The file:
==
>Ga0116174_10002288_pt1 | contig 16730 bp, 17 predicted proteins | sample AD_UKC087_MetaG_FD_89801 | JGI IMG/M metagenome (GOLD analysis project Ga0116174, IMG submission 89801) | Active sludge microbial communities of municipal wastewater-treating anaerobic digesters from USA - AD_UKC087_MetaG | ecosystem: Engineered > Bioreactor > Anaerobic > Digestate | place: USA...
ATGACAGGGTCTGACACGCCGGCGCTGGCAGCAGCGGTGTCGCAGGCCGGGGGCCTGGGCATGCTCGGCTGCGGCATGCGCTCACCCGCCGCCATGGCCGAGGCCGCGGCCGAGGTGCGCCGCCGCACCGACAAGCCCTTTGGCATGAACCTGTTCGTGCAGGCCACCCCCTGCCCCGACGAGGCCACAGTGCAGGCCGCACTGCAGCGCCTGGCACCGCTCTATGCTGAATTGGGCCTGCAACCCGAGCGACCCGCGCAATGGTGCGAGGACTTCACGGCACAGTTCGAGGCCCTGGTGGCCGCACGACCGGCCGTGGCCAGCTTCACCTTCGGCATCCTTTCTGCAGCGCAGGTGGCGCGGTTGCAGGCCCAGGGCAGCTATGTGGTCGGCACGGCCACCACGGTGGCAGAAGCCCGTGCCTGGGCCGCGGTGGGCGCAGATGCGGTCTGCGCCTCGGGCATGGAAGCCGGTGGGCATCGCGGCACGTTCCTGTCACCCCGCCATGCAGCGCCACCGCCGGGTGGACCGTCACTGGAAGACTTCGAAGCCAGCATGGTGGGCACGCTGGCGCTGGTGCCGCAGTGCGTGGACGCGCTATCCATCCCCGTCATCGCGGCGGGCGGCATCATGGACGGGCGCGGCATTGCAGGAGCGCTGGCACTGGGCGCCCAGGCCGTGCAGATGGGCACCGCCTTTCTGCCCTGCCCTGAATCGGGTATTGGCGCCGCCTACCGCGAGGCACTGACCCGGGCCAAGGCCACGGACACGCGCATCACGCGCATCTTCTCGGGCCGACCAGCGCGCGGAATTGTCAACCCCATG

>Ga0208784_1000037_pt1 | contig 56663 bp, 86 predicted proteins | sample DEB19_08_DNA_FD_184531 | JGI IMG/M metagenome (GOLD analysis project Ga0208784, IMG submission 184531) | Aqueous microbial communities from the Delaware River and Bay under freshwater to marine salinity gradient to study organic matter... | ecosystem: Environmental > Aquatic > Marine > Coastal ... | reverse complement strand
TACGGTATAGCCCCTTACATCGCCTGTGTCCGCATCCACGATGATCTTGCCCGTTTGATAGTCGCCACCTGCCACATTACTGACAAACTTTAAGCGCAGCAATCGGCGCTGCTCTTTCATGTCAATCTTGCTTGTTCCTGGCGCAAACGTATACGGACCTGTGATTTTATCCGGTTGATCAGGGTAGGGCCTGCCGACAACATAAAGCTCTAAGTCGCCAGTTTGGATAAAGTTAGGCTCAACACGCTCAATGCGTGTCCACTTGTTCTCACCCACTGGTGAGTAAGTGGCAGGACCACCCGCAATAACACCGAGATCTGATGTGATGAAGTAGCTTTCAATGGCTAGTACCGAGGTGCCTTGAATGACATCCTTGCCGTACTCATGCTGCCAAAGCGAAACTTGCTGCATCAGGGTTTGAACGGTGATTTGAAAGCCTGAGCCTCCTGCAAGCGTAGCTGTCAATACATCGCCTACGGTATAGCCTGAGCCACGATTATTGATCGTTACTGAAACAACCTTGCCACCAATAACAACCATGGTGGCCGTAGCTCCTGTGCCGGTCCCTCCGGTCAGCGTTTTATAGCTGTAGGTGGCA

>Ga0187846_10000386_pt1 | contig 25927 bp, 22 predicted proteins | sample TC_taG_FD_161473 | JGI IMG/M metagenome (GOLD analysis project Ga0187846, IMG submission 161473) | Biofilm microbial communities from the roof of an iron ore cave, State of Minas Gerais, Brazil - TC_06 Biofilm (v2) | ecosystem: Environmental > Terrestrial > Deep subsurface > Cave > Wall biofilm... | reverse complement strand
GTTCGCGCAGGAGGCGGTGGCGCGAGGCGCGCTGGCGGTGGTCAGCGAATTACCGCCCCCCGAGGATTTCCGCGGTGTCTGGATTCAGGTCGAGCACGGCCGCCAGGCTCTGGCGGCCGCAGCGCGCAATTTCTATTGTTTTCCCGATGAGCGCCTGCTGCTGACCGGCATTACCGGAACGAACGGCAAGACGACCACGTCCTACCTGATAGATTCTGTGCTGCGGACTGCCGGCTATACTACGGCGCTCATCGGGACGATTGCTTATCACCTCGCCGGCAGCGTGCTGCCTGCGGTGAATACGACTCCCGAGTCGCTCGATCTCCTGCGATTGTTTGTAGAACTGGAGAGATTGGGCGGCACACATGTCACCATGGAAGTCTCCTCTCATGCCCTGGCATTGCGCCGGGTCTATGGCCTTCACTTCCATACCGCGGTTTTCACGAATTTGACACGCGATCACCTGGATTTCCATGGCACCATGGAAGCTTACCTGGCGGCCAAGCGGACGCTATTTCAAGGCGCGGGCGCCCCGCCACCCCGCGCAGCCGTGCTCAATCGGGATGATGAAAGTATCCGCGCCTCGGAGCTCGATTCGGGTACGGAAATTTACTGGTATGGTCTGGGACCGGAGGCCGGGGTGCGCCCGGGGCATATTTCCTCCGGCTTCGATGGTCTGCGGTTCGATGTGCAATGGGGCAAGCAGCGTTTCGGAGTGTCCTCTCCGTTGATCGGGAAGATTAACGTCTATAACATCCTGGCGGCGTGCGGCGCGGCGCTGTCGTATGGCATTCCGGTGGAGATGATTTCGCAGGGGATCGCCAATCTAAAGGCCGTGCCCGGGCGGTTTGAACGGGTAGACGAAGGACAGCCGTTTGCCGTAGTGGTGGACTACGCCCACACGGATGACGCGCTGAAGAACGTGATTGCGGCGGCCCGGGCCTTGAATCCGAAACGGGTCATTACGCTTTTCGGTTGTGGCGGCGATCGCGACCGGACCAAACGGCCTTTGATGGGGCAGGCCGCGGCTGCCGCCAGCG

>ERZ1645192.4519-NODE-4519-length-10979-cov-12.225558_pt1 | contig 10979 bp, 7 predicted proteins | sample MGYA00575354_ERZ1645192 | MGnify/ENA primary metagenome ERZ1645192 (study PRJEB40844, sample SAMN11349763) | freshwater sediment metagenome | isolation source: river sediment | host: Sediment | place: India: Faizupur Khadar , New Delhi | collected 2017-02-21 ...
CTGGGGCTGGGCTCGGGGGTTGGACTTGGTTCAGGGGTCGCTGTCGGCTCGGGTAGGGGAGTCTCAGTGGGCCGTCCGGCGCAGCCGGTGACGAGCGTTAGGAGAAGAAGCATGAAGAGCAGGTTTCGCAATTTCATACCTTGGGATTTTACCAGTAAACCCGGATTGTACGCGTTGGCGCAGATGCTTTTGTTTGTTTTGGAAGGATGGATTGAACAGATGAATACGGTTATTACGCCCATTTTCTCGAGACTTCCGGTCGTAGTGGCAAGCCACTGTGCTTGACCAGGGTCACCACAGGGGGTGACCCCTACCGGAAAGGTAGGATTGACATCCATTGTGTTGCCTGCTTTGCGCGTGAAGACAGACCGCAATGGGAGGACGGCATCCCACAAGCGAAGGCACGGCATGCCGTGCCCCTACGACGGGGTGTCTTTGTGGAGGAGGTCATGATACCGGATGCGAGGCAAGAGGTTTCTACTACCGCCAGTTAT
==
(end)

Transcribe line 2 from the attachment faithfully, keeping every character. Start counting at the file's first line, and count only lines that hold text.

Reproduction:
ATGACAGGGTCTGACACGCCGGCGCTGGCAGCAGCGGTGTCGCAGGCCGGGGGCCTGGGCATGCTCGGCTGCGGCATGCGCTCACCCGCCGCCATGGCCGAGGCCGCGGCCGAGGTGCGCCGCCGCACCGACAAGCCCTTTGGCATGAACCTGTTCGTGCAGGCCACCCCCTGCCCCGACGAGGCCACAGTGCAGGCCGCACTGCAGCGCCTGGCACCGCTCTATGCTGAATTGGGCCTGCAACCCGAGCGACCCGCGCAATGGTGCGAGGACTTCACGGCACAGTTCGAGGCCCTGGTGGCCGCACGACCGGCCGTGGCCAGCTTCACCTTCGGCATCCTTTCTGCAGCGCAGGTGGCGCGGTTGCAGGCCCAGGGCAGCTATGTGGTCGGCACGGCCACCACGGTGGCAGAAGCCCGTGCCTGGGCCGCGGTGGGCGCAGATGCGGTCTGCGCCTCGGGCATGGAAGCCGGTGGGCATCGCGGCACGTTCCTGTCACCCCGCCATGCAGCGCCACCGCCGGGTGGACCGTCACTGGAAGACTTCGAAGCCAGCATGGTGGGCACGCTGGCGCTGGTGCCGCAGTGCGTGGACGCGCTATCCATCCCCGTCATCGCGGCGGGCGGCATCATGGACGGGCGCGGCATTGCAGGAGCGCTGGCACTGGGCGCCCAGGCCGTGCAGATGGGCACCGCCTTTCTGCCCTGCCCTGAATCGGGTATTGGCGCCGCCTACCGCGAGGCACTGACCCGGGCCAAGGCCACGGACACGCGCATCACGCGCATCTTCTCGGGCCGACCAGCGCGCGGAATTGTCAACCCCATG